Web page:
George Woolnough, who ran the shop from 1908 to 1960, plying his trade while listening to the conversations of friends who gathered there, Banjo Paterson among them, became known to the world through George’s Tenterfield-born grandson Peter Woolnough, better known as Peter Allen. Allen’s song “Tenterfield Saddler” hints at a story that begs more investigation, about a saddler, his war-damaged son and world-travelling grandson.
Now a museum and shop, selling leather goods, the historic saddlery is usually open Thursdays to Sundays but it is run by volunteers. So if you’re planning a pilgrimage to the shop it’s worth phoning to avoid disappointment (02 67361478).
The decidedly grander Stannum House overlooks Tenterfield from the town’s highest point, two blocks south of the information centre. Built in 1888 for mining magnate John Holmes Reid – Stannum is Latin for tin – this Italianate mansion was the centre of Tenterfield society and welcomed Henry Parkes, Banjo Paterson and Dame Nellie Melba, among others, through its four-panelled front door into the arched vestibule.
The beautifully restored house now operates as a B&B but the owners offer guided tours, by appointment. The ground floor morning room, drawing room and formal dining room are filled with antiques and curios but the tour highlight is the staircase spiralling between the second and third floors. This masterpiece was built of Australian cedar in Belfast by the company that fitted out the Titanic.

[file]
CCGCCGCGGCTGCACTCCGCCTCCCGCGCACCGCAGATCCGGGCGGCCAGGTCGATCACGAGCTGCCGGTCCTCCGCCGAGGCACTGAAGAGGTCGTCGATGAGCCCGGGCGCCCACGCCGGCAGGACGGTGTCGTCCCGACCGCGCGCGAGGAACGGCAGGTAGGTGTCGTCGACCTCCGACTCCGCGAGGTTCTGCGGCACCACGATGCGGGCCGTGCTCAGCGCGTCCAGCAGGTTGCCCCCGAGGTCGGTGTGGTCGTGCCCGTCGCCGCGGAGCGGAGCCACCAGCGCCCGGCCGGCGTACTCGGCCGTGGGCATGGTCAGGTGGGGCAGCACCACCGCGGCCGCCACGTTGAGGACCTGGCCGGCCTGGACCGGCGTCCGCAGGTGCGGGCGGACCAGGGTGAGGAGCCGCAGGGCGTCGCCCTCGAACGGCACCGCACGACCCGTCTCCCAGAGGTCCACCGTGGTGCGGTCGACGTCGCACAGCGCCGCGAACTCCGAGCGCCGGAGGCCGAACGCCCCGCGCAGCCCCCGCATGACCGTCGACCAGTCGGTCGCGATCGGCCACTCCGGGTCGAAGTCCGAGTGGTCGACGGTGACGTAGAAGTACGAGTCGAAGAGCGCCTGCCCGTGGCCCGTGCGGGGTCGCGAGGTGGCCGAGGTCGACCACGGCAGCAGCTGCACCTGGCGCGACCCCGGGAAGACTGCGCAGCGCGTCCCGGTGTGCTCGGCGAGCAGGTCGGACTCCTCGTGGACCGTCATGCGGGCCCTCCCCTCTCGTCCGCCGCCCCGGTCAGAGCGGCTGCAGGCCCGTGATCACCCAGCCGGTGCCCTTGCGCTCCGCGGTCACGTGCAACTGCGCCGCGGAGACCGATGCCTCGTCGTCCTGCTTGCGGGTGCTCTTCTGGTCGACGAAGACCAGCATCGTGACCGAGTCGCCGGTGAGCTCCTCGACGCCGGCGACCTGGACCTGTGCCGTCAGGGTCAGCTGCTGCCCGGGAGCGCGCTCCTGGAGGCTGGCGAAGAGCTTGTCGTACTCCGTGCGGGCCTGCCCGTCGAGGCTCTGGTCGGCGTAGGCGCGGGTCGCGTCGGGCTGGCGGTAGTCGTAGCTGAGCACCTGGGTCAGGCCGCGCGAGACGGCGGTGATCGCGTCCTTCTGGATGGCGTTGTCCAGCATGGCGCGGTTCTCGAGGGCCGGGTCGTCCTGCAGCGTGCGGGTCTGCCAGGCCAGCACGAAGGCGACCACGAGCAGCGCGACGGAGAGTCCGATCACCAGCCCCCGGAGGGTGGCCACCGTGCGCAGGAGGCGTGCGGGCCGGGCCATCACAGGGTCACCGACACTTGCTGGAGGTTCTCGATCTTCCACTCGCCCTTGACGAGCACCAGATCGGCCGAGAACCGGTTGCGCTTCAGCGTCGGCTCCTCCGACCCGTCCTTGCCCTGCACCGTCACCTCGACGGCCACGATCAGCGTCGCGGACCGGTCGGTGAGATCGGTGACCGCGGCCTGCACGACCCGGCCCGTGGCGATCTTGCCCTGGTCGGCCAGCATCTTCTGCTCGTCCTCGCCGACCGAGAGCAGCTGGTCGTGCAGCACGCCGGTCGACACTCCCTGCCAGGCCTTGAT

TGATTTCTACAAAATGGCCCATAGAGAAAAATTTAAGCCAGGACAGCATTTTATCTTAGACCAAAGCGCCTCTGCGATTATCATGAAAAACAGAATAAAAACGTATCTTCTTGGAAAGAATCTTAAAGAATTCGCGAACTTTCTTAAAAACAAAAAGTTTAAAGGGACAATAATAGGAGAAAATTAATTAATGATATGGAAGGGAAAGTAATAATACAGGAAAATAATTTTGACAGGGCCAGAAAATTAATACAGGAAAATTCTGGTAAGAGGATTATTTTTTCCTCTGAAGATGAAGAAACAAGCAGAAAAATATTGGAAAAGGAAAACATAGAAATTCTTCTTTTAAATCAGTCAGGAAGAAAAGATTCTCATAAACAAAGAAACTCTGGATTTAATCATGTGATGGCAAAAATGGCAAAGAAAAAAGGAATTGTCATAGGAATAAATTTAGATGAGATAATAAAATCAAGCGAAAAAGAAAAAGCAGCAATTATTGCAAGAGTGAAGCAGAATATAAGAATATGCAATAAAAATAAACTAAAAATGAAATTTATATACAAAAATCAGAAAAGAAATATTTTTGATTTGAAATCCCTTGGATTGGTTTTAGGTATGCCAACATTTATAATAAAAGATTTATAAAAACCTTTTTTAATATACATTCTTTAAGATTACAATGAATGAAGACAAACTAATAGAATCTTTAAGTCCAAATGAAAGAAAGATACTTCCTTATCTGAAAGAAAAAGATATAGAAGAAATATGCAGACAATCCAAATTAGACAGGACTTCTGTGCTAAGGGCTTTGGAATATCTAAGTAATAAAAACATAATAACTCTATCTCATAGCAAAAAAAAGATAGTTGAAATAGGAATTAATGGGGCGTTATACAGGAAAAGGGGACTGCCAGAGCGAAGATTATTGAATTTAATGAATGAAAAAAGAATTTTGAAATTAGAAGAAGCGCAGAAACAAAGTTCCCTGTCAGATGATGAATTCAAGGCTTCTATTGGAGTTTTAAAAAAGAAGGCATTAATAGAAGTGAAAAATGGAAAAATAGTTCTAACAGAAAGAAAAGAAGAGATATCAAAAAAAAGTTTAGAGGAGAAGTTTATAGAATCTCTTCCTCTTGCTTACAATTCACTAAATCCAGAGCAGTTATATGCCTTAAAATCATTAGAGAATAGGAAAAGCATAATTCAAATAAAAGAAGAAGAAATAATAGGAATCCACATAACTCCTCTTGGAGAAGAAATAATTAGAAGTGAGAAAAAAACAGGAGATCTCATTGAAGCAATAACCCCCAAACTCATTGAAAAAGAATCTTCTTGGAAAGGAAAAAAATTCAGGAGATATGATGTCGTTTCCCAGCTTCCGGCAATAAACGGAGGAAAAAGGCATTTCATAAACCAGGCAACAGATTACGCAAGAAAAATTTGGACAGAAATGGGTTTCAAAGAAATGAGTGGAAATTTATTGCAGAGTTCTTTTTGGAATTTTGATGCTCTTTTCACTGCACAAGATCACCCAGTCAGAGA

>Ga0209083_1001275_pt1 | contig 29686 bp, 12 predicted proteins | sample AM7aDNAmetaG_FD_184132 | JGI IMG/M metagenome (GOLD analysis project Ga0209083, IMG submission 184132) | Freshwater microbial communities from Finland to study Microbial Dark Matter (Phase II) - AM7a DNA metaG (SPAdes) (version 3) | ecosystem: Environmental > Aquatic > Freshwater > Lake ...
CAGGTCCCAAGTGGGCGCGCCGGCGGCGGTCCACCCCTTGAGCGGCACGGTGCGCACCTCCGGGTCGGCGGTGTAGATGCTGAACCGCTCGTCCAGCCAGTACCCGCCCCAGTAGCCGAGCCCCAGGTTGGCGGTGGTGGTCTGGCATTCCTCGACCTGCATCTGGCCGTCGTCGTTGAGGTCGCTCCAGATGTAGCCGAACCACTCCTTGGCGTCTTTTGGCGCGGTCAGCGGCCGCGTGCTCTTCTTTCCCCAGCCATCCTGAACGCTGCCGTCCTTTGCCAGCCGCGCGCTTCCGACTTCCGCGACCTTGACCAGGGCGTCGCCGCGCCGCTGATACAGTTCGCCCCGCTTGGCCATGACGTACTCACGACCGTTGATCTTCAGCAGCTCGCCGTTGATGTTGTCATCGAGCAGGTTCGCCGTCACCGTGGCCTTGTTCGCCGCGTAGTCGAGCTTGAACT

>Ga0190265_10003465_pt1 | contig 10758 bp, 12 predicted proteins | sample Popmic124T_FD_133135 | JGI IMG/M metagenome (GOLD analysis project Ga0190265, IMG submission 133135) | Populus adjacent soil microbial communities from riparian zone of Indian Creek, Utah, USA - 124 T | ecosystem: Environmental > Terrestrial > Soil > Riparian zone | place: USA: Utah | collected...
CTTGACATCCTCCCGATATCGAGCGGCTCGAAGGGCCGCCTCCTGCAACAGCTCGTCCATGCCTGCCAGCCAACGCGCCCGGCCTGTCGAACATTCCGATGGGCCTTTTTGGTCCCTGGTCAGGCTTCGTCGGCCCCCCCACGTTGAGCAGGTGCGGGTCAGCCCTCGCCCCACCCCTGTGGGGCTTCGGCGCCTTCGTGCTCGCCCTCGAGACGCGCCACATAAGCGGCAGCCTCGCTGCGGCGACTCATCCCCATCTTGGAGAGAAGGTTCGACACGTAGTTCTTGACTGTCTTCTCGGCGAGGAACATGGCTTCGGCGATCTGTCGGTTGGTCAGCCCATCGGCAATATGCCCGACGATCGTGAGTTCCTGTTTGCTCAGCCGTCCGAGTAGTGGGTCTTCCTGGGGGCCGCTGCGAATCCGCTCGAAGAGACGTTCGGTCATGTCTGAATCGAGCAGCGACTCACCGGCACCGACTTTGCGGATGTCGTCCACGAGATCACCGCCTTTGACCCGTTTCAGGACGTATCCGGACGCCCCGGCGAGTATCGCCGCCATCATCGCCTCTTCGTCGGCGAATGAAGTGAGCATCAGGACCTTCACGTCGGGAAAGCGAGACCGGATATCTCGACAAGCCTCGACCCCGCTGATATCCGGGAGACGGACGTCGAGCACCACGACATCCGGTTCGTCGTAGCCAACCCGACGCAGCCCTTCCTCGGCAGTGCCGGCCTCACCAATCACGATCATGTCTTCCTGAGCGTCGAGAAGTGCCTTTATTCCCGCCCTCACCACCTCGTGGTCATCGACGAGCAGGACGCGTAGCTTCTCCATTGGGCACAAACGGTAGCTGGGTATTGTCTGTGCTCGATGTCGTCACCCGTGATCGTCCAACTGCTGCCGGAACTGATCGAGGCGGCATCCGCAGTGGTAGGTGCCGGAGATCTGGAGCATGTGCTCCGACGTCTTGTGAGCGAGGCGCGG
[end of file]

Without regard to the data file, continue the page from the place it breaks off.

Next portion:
About 2km north of Stannum House, back through the town centre, a huge cork tree spreads its limbs wide over a house block. Brought from England in a jam tin in 1861, it is believed to be the largest cork trees in Australia.
In English folklore the cork tree, or wishing tree, is attributed with strange powers to bring good luck to those who observe rituals dating back to the Great Plague of London in 1665. Protective fencing prevents me walking around the tree the required three times, but I recite the following anyway:
Fortune favours those who see
More in me than just a tree
Look at my cork
And three times walk
Before my girth for all to see.
The cork tree is a stopover on a short, loop drive to Tenterfield railway station, on the town’s western perimeter. Officially named “The Great Northern Terminus” and described as “one of the most extensive and handsome buildings on the Northern Line”, the station opened three years before Parkes gave his provocative speech and farewelled its last scheduled passenger train 99 years after his oration. It’s now a railway museum: a treasure trove of memorabilia and rolling stock that side tracks railway buffs of all ages. I spend an hour checking out lamps and photographs, rusty tracks and gleaming steam engines.
Continuing west, and out of town, I stop to stroll around the cemetery, with its lichen rosette headstones, before driving on to Mt Mackenzie Lookout (1298m).
One of ten points of interest on the 38km Mt Mackenzie Drive through the rocky country west of Tenterfield, the lookout offers a sweeping view over Tenterfield and its surrounds. To the north are the Granite Belt national parks of Bald Rock and my next destination, Girraween National Park (just over the border in southern Queensland).
Gentleman bushranger Captain Thunderbolt (Frederick Ward) spent time in this region during his seven-year crime spree across northern NSW. One of his hideouts is 12km and a 300m walk north of the town but this lookout seems as likely a place as any to watch goings on. It’s certainly a perfect spot to watch the sun set on an autumn-hued Tenterfield.
For visitor information go to www.tenterfieldtourism.com.au or phone (02) 6736 1082.
To book accommodation or a tour of Stannum House, go to www.stannumhouse.com.au or phone 02 67365538.